What Happens To Your Liver When You Drink Beer
Many of us who drink alcohol enjoy sipping on a cold brewski in the late afternoon or evening, especially now that it's summer. Although alcohol is dehydrating, a tall cold glass of beer is wildly refreshing. But, as is the case for just about any beverage, too much of anything isn't good for you.
Alcohol especially can pose a threat to vital organs—primarily your liver. This is because one of the liver's key functions is to break down and filter out toxins and other harmful substances in the blood—and alcohol is considered to be a toxin. But that's not all the organ does. It also produces proteins, enzymes, and hormones that the body uses to stave off infection.
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The liver's also responsible for producing bile, which helps break down fats in the small intestine during digestion and carries away waste. The organ even helps to regulate blood clotting. As a driver behind so many essential processes in the body, it's vital that your liver remains in tip-top shape so that it can function properly and keep you healthy. But if you drink too much alcohol, which could consist of more than just two to three beers every day, then you could be at risk of liver damage.
Heavy drinkers are at high risk of developing alcoholic fatty liver disease also known as hepatic steatosis. In fact, it's estimated that 90% of heavy drinkers having some degree of the condition. Drinking too much alcohol can inhibit the breakdown of fats in the liver, therefore, fat buildup occurs.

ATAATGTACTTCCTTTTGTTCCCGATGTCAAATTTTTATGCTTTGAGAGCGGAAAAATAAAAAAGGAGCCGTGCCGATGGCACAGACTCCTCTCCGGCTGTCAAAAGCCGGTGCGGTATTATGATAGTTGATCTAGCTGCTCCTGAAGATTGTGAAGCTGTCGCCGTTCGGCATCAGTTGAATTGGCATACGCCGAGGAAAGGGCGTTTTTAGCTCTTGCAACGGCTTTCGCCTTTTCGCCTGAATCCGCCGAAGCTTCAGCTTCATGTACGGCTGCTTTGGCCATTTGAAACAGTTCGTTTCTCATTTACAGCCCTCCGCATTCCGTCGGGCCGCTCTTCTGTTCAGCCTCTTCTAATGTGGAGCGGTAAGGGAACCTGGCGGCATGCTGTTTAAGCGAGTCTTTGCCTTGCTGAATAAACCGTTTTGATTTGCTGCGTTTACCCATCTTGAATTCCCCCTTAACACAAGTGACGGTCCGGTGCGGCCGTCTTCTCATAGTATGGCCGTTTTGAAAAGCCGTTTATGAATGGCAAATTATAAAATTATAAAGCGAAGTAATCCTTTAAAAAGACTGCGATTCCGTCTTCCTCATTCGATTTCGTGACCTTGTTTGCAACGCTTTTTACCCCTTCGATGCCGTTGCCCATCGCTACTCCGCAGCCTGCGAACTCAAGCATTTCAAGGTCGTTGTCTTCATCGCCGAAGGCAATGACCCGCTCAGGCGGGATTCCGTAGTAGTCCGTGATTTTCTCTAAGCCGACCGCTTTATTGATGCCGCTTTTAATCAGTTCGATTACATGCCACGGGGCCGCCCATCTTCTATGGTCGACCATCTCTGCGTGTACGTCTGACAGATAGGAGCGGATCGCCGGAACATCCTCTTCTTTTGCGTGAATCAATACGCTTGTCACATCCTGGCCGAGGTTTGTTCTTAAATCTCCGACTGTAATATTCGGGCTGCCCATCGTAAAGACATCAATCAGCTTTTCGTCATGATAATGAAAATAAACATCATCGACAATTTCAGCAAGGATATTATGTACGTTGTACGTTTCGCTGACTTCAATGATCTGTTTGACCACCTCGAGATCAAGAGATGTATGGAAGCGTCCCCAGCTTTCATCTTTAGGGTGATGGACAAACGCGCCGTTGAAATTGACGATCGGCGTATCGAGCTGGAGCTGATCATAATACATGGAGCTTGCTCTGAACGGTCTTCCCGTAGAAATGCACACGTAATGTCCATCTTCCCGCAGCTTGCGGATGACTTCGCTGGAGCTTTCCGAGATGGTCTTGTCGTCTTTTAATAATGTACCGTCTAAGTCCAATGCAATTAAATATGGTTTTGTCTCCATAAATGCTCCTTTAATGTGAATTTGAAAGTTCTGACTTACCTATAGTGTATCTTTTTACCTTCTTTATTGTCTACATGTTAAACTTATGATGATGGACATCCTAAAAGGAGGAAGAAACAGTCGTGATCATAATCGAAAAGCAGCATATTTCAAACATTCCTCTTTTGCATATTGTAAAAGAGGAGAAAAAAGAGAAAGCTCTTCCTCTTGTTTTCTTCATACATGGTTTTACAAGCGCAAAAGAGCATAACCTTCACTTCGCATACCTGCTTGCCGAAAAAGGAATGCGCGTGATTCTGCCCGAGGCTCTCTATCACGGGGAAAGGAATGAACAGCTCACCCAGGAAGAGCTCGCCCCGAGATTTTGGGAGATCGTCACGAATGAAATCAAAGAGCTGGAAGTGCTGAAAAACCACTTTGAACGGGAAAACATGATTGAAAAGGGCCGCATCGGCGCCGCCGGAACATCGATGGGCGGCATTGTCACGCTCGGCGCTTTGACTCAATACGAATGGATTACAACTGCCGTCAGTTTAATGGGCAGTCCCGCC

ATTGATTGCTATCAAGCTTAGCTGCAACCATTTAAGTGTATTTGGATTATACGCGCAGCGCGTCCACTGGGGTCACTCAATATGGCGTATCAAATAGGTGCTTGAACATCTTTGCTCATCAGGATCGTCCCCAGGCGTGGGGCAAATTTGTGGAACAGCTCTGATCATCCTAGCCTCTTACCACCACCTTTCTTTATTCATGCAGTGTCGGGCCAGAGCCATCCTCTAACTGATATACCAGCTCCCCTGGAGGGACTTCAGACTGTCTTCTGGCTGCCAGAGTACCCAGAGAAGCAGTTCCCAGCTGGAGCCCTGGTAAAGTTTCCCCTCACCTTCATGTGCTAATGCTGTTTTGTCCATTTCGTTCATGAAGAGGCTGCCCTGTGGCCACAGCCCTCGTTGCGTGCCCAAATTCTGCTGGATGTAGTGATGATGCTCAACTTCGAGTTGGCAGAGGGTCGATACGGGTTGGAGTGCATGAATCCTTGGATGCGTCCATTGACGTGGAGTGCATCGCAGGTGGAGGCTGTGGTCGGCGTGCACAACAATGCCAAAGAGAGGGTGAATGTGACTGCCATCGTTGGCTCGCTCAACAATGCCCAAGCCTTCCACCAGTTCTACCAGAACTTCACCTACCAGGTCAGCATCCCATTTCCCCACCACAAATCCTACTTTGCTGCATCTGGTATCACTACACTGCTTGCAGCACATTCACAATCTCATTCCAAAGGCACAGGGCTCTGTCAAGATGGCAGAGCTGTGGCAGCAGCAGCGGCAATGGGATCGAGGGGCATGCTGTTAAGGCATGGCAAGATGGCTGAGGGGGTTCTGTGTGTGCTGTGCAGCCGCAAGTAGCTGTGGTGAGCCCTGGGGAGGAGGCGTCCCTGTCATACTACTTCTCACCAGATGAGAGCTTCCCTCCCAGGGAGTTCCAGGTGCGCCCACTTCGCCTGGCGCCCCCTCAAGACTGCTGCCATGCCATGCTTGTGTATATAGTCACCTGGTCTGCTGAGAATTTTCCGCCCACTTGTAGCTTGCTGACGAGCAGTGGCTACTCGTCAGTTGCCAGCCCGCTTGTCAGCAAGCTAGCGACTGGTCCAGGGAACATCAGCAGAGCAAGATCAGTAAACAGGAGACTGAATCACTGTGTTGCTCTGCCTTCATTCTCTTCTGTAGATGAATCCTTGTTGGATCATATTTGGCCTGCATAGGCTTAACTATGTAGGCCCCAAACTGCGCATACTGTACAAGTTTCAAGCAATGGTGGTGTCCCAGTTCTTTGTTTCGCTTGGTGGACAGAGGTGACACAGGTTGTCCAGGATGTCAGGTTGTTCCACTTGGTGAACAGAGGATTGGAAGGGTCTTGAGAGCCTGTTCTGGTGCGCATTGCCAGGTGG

In addition, your liver is responsible for breaking down most of the alcohol you drink—a process that generates harmful substances. These substances can then promote inflammation, damage liver cells, and ultimately weaken your body's immune system. The good news? The disease is reversible.
Someone who has alcoholic liver disease can reverse the condition by removing alcohol from their diet for several weeks at the minimum. So, if you drink a lot of beer regularly and start to notice discomfort near your liver, feel fatigued, or have unexplained weight loss, know that these are symptoms of alcoholic liver disease.
If left untreated for a period of time, it can turn into alcoholic hepatitis, which is much more severe and may not be reversible. In fact, the best treatment for people with this type of liver damage is to stop drinking alcohol permanently. Scar tissue can then replace healthy tissue in the liver after years of routine alcohol consumption and liver damage in a process called fibrosis. As this scar tissue continues to form, alcoholic cirrhosis develops which inhibits the liver from working properly. In the worst of cases, a liver transplant may be needed.
Of course, if you suspect something is wrong, make an appointment to see your doctor to get a proper diagnosis. In the interim, stick to just having one or two beers every other day or even less frequently to help protect your liver from damage.
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